Fred Mendes was born in Kumukumu Camp, Kealia, Kaua‘i, in 1884 to Portuguese immigrant parents, John and Albina Mendes, and was educated at Saint Louis College on O‘ahu.
By 1950, when he retired as harvesting superintendent of Lihu‘e Plantation’s Makee section, he’d worked a total of 51 years for both Kealia’s Makee Sugar Co. and Lihu‘e Plantation, which had acquired Makee in 1916.
He recalled that in 1899, there were many camps scattered all over Makee plantation that housed laborers, who walked to their jobs in nearby fields. But by 1950, plantation workers and their families were concentrated in just a few main camps.
He also noted that Col. Zephaniah Spalding owned Makee Sugar Co. and at one time, his son Rufus was its manager, while another son, Jimmy, was assistant manager.
Col. Spalding’s three daughters had married Italian counts, Senni, Bonzi and Bodrero, and each became a division overseer under Rufus and Jimmy.
With Rufus, Jimmy and the three counts in charge of the plantation, Makee Sugar Co. was known as the “racehorse plantation,” because these men spent most of their working hours at their polo field, playing polo or training racehorses and polo ponies, an unproductive arrangement that ceased when Gaylord Wilcox became manager.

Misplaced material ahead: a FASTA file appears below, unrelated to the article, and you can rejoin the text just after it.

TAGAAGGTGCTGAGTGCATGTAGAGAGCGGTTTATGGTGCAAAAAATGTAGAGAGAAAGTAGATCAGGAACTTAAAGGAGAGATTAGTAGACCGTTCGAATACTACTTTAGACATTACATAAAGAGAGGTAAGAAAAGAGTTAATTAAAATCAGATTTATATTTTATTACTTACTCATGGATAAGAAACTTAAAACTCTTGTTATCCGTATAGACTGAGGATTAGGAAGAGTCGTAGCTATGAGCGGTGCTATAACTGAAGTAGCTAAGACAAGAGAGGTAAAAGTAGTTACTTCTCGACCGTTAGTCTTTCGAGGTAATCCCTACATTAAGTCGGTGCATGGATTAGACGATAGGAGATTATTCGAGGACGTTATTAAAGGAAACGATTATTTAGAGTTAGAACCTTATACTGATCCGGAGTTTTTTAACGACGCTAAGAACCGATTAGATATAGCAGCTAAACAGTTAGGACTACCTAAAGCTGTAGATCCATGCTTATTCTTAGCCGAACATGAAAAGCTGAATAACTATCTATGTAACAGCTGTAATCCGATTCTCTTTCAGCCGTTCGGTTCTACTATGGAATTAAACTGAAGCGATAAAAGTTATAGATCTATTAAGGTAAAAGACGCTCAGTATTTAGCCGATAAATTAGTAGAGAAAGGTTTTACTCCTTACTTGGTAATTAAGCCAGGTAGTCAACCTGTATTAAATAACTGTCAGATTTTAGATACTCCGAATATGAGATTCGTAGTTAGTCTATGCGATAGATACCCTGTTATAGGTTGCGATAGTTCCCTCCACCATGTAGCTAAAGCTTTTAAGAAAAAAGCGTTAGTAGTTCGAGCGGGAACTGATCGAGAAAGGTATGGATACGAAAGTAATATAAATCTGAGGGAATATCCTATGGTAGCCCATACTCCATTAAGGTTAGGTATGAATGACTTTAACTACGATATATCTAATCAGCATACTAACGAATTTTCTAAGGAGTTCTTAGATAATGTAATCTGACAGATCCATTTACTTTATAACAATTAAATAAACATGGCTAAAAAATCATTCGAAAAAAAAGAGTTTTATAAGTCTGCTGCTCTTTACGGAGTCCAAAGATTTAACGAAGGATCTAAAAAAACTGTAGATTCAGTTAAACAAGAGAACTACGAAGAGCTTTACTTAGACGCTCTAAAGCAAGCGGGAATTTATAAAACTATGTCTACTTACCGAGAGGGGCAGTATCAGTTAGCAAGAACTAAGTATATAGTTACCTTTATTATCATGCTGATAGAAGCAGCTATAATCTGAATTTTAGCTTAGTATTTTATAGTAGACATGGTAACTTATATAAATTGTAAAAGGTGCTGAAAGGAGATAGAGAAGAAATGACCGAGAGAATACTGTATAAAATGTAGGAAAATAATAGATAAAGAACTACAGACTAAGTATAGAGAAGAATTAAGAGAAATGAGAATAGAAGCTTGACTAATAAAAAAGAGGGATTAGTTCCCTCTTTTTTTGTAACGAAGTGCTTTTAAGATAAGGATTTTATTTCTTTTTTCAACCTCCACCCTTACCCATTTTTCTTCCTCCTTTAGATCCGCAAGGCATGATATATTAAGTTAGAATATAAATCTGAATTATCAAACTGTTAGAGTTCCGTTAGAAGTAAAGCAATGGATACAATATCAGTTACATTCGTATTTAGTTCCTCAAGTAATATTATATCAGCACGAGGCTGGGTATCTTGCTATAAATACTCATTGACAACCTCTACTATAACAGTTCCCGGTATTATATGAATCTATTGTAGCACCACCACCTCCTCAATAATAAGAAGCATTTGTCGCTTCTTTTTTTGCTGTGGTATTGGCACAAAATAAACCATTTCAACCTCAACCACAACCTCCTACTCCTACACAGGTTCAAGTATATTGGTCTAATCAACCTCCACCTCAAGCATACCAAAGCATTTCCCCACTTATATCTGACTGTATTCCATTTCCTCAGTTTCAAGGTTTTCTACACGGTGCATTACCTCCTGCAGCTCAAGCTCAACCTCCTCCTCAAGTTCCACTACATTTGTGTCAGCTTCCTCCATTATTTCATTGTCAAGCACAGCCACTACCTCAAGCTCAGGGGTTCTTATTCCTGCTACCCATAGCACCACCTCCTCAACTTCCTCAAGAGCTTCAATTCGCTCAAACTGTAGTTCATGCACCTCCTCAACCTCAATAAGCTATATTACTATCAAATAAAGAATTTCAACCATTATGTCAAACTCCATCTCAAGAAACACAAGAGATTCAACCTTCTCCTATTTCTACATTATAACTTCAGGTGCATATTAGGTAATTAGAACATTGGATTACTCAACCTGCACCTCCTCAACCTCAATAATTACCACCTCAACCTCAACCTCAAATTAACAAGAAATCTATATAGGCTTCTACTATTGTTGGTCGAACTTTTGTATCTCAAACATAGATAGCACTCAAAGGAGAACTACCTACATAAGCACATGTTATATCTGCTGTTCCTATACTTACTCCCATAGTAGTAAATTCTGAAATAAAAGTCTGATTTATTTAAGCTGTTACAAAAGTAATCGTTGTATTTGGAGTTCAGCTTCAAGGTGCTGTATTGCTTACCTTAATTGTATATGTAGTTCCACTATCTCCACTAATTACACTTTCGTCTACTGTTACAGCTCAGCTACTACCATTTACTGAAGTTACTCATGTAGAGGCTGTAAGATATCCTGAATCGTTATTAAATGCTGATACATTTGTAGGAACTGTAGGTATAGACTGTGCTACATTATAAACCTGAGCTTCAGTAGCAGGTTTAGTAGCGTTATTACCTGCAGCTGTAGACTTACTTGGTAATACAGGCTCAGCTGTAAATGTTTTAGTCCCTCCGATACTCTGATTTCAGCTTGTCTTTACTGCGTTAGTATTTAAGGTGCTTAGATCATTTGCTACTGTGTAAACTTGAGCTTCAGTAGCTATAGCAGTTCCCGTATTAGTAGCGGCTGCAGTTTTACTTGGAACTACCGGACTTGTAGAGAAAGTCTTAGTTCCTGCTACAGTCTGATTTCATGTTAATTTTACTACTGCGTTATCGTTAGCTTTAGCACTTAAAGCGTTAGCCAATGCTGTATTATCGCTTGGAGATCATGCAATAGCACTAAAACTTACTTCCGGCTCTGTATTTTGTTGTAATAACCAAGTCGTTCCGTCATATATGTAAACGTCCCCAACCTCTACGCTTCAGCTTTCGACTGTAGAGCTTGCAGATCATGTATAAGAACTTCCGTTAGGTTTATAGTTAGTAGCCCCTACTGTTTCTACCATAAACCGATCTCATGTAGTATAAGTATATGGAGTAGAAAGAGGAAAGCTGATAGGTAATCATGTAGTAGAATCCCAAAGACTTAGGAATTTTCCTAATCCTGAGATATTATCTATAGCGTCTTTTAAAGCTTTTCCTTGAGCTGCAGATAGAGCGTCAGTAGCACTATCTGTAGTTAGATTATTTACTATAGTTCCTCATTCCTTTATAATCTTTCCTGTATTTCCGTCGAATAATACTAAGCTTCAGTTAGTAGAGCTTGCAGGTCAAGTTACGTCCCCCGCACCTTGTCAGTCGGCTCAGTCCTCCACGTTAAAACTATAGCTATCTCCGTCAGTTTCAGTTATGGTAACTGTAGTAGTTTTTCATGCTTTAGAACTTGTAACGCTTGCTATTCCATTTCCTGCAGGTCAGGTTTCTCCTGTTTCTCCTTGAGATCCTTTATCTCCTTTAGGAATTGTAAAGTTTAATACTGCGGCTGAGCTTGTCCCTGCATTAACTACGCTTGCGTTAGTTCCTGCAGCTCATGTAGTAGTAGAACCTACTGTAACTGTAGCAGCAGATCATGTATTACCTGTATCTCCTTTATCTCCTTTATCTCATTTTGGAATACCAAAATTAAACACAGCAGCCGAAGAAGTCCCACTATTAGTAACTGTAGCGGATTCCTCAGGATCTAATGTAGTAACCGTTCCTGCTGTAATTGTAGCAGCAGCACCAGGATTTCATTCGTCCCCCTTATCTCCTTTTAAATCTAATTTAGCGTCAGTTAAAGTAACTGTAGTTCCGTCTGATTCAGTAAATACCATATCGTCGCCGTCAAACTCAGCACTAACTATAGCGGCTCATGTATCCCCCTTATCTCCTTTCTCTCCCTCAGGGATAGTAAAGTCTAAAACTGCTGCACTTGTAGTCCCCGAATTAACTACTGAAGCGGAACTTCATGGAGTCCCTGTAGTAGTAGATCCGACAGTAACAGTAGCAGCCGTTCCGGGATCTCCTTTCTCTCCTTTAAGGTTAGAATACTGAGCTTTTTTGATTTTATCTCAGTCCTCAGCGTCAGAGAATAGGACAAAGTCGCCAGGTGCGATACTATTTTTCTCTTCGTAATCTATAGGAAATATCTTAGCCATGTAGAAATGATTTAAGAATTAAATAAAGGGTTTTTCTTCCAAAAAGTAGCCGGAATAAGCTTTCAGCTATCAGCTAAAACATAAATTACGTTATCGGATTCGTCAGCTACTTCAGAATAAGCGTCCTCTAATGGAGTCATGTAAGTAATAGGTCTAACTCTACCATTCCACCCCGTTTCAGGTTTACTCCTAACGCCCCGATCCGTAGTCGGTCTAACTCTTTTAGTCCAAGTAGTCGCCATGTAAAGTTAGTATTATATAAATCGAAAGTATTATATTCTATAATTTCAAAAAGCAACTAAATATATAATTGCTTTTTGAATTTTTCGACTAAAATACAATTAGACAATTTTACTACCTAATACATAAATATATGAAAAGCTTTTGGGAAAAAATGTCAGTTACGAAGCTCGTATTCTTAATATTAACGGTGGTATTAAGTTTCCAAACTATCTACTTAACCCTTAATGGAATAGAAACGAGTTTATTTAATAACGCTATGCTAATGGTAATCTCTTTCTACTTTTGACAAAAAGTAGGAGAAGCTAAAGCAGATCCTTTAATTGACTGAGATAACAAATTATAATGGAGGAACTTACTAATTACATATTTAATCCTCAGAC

Harvesting workers were paid 17 cents per ton for loading cut sugarcane by hand onto railroad cars in the fields. A good man could load 10 tons during a 10-hour work day. He would pick the cane off the ground and carry it up an inclined plank and stack it in a cane car. Oftentimes, his wife would stack the cane on the ground beforehand.
Fred Mendes also served as a member of the Kaua‘i Police Commission and the Board of Supervisors.
He and his wife, Amelia, had three sons.